If you’re thinking of volunteering, drivers are often needed to make individual deliveries but also to move crates of pre-packed food parcels from the Forest Hill base at the Hope Centre on Malham Road to Deptford, Lewisham, Catford and Downham, in a hub-and-spoke model. Recently we’ve managed to work with the Cross River Partnership and Ecofleet cycle couriers to set up some Lewisham-funded green trial deliveries — fewer cars means less congestion and less pollution! Volunteers are also required to do regular restocking work as well as the huge logistical operation of putting together food parcels, which are packed and labelled with the correct dietary requirements.

Perhaps the hardest thing I’ve done is work the phones, which involves calling people to check addresses and dietary requirements, and whether they need nappies, period products, etc; and to ensure they would be home to receive their delivery. This can mean making 50-plus phone calls in 2 or 3 hours, and it’s emotionally draining. Many people are really grateful for the foodbank’s support and express it. Some are struggling and some want to tell you a story because they clearly haven’t spoken to anyone for a while. It’s difficult to keep moving through the referrals, as everyone deserves our time and help. People can even get downright rude because they didn’t get their preferred brand of Cornflakes (but that’s rare).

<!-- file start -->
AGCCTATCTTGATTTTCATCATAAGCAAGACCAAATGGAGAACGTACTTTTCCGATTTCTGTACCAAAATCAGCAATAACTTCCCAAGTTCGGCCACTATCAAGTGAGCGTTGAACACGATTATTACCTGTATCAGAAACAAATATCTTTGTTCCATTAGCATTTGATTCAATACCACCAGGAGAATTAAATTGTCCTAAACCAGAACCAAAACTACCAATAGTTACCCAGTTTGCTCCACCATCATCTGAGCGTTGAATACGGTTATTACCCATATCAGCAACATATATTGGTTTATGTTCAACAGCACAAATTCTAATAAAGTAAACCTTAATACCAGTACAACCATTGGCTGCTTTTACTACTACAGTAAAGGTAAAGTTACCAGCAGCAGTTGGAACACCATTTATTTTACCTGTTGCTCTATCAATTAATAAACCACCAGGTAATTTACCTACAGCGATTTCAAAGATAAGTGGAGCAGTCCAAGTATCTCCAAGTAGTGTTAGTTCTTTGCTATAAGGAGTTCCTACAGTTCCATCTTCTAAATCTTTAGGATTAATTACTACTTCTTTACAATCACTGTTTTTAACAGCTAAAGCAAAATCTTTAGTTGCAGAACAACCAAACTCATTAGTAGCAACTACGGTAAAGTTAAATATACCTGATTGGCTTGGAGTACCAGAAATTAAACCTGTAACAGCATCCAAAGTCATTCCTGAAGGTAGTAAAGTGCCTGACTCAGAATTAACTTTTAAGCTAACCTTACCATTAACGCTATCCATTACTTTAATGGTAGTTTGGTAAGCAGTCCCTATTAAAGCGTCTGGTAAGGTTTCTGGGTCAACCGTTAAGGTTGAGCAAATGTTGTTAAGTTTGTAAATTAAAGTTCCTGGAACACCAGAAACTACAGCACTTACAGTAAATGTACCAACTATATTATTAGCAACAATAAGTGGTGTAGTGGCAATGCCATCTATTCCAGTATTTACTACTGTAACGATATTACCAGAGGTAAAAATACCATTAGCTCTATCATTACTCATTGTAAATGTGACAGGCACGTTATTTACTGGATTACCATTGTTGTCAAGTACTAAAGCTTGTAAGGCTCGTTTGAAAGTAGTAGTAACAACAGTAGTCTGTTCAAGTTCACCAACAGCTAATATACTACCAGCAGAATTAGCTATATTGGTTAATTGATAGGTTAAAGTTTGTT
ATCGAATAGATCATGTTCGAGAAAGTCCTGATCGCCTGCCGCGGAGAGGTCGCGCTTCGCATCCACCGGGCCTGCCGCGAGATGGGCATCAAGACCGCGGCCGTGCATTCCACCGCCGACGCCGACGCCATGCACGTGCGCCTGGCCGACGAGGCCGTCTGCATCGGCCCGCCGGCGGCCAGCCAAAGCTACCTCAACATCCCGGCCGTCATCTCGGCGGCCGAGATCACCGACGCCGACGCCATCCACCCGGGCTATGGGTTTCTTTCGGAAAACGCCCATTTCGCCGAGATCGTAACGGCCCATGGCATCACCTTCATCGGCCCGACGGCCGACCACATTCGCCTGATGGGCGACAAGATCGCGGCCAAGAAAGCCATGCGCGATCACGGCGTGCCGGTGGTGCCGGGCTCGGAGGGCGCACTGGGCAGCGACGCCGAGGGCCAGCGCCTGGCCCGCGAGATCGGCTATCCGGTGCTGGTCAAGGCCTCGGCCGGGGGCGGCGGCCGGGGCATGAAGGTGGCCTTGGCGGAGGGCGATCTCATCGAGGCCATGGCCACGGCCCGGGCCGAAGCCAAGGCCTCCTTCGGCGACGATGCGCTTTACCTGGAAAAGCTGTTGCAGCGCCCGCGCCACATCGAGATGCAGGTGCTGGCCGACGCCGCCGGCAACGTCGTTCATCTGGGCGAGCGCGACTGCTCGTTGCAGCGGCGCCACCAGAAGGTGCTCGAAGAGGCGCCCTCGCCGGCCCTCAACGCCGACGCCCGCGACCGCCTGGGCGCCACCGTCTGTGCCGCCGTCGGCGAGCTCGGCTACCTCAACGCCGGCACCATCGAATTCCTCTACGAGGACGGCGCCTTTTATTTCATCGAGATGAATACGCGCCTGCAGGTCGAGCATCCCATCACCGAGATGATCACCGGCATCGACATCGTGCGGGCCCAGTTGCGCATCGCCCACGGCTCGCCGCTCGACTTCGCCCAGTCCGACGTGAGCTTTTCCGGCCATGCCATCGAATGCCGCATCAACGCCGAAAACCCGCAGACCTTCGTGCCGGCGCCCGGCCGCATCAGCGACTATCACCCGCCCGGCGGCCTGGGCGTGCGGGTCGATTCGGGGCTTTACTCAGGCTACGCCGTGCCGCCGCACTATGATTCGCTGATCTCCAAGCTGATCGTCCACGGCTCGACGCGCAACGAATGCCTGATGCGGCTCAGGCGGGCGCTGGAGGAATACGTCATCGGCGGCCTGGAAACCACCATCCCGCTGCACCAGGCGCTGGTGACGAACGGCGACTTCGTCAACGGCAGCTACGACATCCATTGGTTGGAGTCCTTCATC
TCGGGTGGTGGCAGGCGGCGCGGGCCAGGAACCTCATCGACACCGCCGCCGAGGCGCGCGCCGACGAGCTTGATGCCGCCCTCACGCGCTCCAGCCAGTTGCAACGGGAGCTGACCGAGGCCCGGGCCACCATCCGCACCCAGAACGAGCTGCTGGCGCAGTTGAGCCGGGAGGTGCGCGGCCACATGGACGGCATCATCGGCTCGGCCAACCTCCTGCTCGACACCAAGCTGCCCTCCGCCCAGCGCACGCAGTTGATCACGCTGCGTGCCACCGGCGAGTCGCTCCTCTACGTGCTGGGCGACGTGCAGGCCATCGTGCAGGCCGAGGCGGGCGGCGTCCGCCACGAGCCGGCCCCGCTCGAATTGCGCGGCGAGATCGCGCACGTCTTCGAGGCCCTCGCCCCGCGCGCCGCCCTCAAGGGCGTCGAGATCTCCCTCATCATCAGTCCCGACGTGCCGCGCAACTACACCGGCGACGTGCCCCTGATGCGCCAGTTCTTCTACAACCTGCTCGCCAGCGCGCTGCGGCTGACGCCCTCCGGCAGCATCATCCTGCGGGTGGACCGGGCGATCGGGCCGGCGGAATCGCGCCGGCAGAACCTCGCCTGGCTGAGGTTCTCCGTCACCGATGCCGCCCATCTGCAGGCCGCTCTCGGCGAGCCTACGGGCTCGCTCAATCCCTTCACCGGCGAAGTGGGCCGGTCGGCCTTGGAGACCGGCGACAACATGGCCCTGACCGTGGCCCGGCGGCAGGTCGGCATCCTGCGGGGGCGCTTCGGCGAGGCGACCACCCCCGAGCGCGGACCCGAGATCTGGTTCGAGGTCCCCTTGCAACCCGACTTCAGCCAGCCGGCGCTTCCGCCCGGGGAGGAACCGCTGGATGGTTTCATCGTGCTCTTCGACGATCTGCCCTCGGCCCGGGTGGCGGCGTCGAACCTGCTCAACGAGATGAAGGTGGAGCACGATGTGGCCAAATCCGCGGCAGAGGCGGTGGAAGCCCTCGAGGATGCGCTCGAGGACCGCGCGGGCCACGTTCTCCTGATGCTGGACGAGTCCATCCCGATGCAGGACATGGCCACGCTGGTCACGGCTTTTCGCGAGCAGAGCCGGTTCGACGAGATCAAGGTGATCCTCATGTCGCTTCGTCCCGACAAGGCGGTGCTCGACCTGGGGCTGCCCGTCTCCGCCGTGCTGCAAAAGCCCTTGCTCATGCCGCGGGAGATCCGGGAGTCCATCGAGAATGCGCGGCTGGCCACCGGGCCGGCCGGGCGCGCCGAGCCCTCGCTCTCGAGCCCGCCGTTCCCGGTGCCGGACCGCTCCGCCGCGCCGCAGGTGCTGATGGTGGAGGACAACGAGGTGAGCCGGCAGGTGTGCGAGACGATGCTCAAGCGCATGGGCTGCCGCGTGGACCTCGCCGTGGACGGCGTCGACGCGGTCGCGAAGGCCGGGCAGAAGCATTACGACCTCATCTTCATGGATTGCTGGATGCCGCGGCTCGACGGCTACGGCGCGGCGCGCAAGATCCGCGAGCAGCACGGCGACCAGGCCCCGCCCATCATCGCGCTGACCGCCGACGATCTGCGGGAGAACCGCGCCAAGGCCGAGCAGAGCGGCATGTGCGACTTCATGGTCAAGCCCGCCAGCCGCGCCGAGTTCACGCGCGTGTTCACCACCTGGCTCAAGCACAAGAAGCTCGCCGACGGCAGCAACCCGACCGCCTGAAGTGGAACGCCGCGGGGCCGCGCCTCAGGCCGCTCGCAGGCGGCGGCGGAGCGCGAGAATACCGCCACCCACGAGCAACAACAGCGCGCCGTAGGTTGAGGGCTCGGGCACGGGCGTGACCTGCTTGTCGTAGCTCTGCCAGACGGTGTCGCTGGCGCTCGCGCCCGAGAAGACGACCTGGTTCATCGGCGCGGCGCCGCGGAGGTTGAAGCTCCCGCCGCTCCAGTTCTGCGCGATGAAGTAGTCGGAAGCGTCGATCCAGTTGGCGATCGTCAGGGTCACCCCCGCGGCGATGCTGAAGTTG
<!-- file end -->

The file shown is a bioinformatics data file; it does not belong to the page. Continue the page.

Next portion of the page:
I asked Caro how many food parcels Lewisham Foodbank gives month by month. She told me that in January 2021 alone they fed over 2,200 adults and children. This is a massive increase compared to 2019 and 2020. It must also be noted that Lewisham Foodbank isn’t the only food project in the borough.

So yes, please keep donating to the Lewisham Foodbank; money is great as specific bulk items can be ordered that are always needed. Donations can be brought to Hope Centre from Mondays to Fridays, or dropped in local supermarket boxes. The other thing you can give is time; volunteering has been a hugely rewarding experience and I’ve met the nicest people along the way. The foodbank will need more help as some of its existing volunteer team members head back to work after lockdown. You never know — you might find yourself sorting carrots with a cast member from The Crown or Poirot, doing logistics planning with a member of the Eastenders family or packing laundry capsules with a star from Death in Paradise. You could find yourself on a team with an award-winning BAFTA actor, recognise a voice from The Archers or even a bit of hoovering with a comedian often seen on QI.

To donate money or food please visit

16 March 2021

Forest Hill Society’s Members Help with Laptops for Schools

By Claus Murmann

At the turn of the year, I was chatting with John Doherty from our Transport Committee to see what, if anything, was new. “Oh,” he said, “I’m building laptops for one of Lewisham's schools.” He’d collected a few laptops from regulars at the All Inn One pub and had set about refurbishing them and re-installing Windows 10 and Zoom, so that they could be handed out to children who did not have access to technology at home or any way to interact ‘face to face’ with teachers during lockdown. The idea was to provide a stop-gap solution for some families while the school waited for national tech-supply programs to kick in.